To see the press release in full, follow the link below:
Asia and the Pacific
Malaysia -Tawau Green Energy Begins Geothermal Well Drilling for New Plant
Malaysia-based Tawau Green Energy recently announced that the company has begun geothermal well drilling at the Apas Kiri Geothermal Field in Tawau, Sabah. Tawau Green Energy joined a contract with Strada Energy International covering the drilling of exploration, production and re- injection wells. The company has received all required approvals to commence their project, among which includes the supply of 30MW to Sabah Electricity Sdn. Bhd. (SESB) under a 21-year Power Purchase Agreement based on a feed-in tariff.
Beyond the geothermal wells, the project also entails the construction of access roads, steam above-ground systems, a power plant employing binary ORC technology, transmission lines, a substations system and other necessary infrastructure. The power plant is predicted to begin commercial operation in 2018, when it will export directly into the SESB Sabah State Grid.
Indonesia – New Geothermal Regulations Reduce Risk and Attract Investors
Recently Yunus Saifulhaq, Director for Geothermal Energy of the Energy and Mineral Resources Ministry in Indonesia, outlined a new ministerial regulation whose goal is to attract investment into geothermal development in Indonesia while reducing exploration risk.
According to the new legislation, the government will spearhead exploratory activities to confirm geothermal reserves. If geothermal potential is found, the working area will then most likely be offered to investors.
Following the aptly-titled Geothermal Law No. 21, 2015, the Indonesian government is preparing this new regulation, with a focus on these cornerstone elements:
Government will assign a state-owned company to obtain working area without tender.
Exploration work commitment tender with a set feed-in-tariff, and
Limited auction, in which government offers freedom to investors or developers to choose location for preliminary survey and exploration. Under this option the company would be given a security of being remaining in control of the working area for future development.
Philippines – Planned Transmission Line Will Bring Geothermal Power to New Areas
The National Grid Corporation of the Philippines (NGCP) intends to construct a transmission facility in Eastern Visayas this year that it believes will be “crucial” to the recovery of the Philippines province from frequent typhoons. The project requires the creation of an overhead transmission line stretching nearly 80 kms of the Ormoc-Babatngon 138 KV line located in Leyte, according to the grid operator said. In addition, it covers the installation of upgraded equipment at the Babatngon and Ormoc substations.
“For the often typhoon-stricken Samar, a steady supply of electricity is important to ensure the island’s continuous growth and recovery from disasters,” NGCP explained in a recent statement. “This is what we are trying to address by constructing the Ormoc-Babatngon 138 kV line. In addition, this project will also cater to the increasing demand for electricity in Tacloban after Typhoon Yolanda.”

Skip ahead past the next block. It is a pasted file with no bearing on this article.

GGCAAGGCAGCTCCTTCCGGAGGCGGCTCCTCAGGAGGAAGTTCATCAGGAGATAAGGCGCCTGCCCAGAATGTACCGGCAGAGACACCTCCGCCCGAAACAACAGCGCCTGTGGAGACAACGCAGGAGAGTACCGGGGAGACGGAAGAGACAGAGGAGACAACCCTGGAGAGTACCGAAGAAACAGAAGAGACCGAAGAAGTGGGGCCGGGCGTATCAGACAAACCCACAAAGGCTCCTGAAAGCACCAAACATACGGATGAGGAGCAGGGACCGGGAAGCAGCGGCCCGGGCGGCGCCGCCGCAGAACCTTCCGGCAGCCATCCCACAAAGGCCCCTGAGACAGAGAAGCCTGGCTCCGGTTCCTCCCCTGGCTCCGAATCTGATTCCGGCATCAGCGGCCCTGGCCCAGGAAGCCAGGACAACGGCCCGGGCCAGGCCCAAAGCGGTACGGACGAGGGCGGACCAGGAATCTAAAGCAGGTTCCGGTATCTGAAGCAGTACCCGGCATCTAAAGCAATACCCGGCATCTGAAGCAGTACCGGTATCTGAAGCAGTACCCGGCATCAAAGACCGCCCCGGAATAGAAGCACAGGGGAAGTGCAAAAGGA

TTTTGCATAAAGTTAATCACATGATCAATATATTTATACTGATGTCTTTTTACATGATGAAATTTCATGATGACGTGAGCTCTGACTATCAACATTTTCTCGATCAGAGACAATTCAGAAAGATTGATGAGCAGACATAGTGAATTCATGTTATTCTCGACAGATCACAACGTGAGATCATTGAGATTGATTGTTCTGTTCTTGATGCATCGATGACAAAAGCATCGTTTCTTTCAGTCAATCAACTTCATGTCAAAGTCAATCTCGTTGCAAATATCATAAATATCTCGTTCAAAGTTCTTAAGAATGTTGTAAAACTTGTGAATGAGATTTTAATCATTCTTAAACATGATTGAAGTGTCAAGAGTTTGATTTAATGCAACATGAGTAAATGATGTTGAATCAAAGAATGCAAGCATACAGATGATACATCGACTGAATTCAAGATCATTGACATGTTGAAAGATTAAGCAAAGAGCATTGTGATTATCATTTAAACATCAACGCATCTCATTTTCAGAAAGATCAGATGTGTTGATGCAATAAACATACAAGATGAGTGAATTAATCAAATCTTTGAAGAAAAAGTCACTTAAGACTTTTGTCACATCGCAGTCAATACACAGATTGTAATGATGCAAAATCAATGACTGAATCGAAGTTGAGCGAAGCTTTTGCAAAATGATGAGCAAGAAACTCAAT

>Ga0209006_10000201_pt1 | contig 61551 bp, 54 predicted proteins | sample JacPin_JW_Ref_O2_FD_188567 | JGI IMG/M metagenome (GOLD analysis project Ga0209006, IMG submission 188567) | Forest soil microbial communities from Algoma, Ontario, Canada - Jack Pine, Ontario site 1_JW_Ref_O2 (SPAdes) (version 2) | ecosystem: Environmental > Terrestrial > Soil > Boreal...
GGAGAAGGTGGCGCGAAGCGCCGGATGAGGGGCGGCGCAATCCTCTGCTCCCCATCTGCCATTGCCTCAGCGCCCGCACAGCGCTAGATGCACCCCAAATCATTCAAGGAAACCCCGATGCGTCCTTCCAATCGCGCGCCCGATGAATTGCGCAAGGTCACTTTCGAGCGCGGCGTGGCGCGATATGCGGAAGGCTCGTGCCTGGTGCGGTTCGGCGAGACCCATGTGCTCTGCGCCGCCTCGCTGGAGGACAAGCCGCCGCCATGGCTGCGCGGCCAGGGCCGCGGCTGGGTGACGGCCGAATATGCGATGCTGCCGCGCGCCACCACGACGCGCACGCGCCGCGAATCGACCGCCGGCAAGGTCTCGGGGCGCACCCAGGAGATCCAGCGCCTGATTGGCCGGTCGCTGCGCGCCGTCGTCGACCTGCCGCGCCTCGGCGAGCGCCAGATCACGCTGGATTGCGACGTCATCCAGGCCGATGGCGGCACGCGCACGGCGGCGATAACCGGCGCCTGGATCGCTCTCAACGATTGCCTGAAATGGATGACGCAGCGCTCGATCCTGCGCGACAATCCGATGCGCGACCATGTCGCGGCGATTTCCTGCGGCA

The transmission line will function as a corridor that will direct the power supply from geothermal plants in Leyte to Samar Island. In addition, it will increase the reliability of power transmission to Samar, which currently possesses no internally generated power and remains dependent on the supply from Leyte. Leyte II Electric Cooperative, which distributes power to Tacloban, will be the main beneficiary of the project
Belgium – Geothermal Energy Possible Energy Source, Antwerp Dig Concludes
As Flanders Today recently reported, exploratory drilling for a geothermal energy performed by the Flemish Institute for Technological Research (Vito) has produced results high above what was predicted.
During the past several months, drilling at the Balmatt site in Mol entered a subsurface layer 3,610 meters belowground that harbors hot water. Experts were assigned to study the water’s temperature and flow rate to determine the potential for geothermal energy extraction.
The water contains a temperature of 138 degrees Celsius, which is 20 degrees over the minimum level needed to convert geothermal heat to electricity. The flow rate of the water is also of higher quality than predicted.
Vito will commence drilling another well to test the operations of a geothermal power plant, with the secondary well slated for completion by the year’s end. If the next drill is successful, plans will be crafted to create four more drills. With a total of six wells, Vito can estabish a geothermal power plant that would generate 5 MW of electricity.
The wells would create enough heat for 900,000 homes spanning 45 municipalities in Antwerp and Limburg provinces alongside area industry. Vito would offer Dessel and Mol occupants the opportunity to heat their homes at a stable cost of approximately $132/month for 20 years.